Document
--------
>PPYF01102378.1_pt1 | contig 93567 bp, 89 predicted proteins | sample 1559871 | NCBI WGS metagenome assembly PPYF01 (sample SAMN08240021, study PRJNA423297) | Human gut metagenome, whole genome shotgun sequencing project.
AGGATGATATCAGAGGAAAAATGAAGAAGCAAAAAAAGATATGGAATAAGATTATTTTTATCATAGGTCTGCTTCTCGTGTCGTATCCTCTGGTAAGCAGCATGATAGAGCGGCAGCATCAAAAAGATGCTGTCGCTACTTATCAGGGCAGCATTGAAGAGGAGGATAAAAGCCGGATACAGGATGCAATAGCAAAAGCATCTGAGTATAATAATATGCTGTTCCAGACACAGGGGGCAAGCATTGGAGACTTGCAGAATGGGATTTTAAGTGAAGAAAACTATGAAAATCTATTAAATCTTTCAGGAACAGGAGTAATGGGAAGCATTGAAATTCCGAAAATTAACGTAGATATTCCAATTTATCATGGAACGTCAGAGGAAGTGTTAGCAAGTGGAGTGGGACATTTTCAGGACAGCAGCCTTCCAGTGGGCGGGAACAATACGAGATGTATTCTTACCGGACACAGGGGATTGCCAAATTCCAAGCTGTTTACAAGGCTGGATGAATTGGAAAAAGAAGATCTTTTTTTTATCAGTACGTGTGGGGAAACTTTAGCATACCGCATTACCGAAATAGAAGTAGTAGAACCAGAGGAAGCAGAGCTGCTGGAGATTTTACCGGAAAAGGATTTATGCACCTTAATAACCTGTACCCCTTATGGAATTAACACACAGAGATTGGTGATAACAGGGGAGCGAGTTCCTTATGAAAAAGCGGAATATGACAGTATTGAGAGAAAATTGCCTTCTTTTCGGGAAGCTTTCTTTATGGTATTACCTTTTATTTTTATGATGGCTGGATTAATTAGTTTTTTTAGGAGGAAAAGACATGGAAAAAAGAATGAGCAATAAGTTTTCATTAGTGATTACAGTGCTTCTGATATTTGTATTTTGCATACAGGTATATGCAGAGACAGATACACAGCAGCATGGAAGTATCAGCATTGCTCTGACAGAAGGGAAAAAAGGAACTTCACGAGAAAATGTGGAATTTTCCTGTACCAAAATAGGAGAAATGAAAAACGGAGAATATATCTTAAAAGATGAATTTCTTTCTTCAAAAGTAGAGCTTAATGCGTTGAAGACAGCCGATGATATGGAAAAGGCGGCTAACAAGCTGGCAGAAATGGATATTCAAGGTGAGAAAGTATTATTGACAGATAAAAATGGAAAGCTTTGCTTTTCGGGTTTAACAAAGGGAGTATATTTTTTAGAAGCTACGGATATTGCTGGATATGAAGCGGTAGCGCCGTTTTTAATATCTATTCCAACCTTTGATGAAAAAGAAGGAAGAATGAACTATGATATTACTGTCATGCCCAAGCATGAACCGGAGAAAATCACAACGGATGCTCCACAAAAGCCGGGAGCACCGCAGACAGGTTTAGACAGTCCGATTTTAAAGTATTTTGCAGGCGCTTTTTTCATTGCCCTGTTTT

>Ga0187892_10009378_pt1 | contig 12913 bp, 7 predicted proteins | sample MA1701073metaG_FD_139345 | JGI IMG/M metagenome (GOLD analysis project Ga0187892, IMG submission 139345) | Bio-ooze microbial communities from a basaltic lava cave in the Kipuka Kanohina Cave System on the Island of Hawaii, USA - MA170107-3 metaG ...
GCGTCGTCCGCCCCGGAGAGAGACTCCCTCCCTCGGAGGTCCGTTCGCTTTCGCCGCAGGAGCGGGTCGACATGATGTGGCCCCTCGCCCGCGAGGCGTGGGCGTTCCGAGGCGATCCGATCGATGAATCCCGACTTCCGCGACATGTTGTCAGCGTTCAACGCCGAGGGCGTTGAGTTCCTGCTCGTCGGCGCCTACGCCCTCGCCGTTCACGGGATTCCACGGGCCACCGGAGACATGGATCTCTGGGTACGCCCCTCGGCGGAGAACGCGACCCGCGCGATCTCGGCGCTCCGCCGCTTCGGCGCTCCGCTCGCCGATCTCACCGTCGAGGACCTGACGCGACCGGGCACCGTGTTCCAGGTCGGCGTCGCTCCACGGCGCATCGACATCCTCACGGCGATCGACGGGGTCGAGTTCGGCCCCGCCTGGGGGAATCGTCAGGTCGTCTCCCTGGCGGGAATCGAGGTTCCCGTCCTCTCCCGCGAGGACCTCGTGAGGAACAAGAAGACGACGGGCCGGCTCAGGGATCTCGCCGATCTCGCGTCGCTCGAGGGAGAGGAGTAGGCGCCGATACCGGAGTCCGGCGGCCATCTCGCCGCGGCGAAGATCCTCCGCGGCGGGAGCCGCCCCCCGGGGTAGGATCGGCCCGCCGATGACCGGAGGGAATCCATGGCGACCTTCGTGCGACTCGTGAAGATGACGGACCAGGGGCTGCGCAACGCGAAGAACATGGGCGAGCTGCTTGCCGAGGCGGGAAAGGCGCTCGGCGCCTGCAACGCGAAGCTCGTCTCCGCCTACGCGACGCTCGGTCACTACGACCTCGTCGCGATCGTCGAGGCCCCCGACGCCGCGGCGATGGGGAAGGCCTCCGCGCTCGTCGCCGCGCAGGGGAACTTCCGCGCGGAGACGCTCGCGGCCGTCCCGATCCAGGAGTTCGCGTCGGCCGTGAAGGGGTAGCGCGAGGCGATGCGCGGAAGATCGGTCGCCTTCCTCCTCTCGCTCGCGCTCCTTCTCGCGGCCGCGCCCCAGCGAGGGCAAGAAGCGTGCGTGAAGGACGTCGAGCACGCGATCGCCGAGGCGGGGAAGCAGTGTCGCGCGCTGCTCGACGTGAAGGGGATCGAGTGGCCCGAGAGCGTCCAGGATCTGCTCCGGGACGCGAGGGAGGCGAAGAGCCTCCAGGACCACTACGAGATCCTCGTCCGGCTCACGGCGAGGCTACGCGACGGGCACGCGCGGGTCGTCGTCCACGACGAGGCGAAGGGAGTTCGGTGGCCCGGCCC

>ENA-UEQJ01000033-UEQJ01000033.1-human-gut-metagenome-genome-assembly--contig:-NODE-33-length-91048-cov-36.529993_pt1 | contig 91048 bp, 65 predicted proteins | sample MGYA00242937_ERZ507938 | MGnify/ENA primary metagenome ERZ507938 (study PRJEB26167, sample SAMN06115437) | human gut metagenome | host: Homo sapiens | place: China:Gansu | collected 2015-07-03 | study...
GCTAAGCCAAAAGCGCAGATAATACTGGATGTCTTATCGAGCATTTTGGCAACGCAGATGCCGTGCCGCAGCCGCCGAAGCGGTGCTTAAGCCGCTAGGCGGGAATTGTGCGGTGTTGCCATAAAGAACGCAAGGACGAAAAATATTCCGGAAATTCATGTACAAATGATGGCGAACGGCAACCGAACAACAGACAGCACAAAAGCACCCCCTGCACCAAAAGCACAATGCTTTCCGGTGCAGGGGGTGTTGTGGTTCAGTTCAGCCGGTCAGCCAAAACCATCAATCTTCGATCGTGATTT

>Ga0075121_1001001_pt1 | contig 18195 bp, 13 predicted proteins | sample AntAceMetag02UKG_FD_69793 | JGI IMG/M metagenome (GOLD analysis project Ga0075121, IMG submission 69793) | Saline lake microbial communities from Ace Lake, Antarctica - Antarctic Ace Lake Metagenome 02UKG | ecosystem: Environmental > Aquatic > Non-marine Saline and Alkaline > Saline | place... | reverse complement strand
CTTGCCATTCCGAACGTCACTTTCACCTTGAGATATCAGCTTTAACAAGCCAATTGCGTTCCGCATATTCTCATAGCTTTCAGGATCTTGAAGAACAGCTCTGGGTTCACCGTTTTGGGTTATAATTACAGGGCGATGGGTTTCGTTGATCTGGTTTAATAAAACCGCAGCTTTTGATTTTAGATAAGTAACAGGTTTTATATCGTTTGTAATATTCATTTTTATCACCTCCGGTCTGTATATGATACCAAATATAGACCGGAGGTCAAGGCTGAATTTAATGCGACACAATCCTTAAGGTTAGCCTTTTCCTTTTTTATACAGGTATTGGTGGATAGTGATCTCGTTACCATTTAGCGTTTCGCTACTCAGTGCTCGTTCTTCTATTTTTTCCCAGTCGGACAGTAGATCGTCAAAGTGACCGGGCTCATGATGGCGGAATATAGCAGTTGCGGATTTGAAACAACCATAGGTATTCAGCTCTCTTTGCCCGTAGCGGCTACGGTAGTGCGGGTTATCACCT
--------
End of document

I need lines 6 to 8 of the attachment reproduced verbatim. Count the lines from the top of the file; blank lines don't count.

GCTAAGCCAAAAGCGCAGATAATACTGGATGTCTTATCGAGCATTTTGGCAACGCAGATGCCGTGCCGCAGCCGCCGAAGCGGTGCTTAAGCCGCTAGGCGGGAATTGTGCGGTGTTGCCATAAAGAACGCAAGGACGAAAAATATTCCGGAAATTCATGTACAAATGATGGCGAACGGCAACCGAACAACAGACAGCACAAAAGCACCCCCTGCACCAAAAGCACAATGCTTTCCGGTGCAGGGGGTGTTGTGGTTCAGTTCAGCCGGTCAGCCAAAACCATCAATCTTCGATCGTGATTT

>Ga0075121_1001001_pt1 | contig 18195 bp, 13 predicted proteins | sample AntAceMetag02UKG_FD_69793 | JGI IMG/M metagenome (GOLD analysis project Ga0075121, IMG submission 69793) | Saline lake microbial communities from Ace Lake, Antarctica - Antarctic Ace Lake Metagenome 02UKG | ecosystem: Environmental > Aquatic > Non-marine Saline and Alkaline > Saline | place... | reverse complement strand
CTTGCCATTCCGAACGTCACTTTCACCTTGAGATATCAGCTTTAACAAGCCAATTGCGTTCCGCATATTCTCATAGCTTTCAGGATCTTGAAGAACAGCTCTGGGTTCACCGTTTTGGGTTATAATTACAGGGCGATGGGTTTCGTTGATCTGGTTTAATAAAACCGCAGCTTTTGATTTTAGATAAGTAACAGGTTTTATATCGTTTGTAATATTCATTTTTATCACCTCCGGTCTGTATATGATACCAAATATAGACCGGAGGTCAAGGCTGAATTTAATGCGACACAATCCTTAAGGTTAGCCTTTTCCTTTTTTATACAGGTATTGGTGGATAGTGATCTCGTTACCATTTAGCGTTTCGCTACTCAGTGCTCGTTCTTCTATTTTTTCCCAGTCGGACAGTAGATCGTCAAAGTGACCGGGCTCATGATGGCGGAATATAGCAGTTGCGGATTTGAAACAACCATAGGTATTCAGCTCTCTTTGCCCGTAGCGGCTACGGTAGTGCGGGTTATCACCT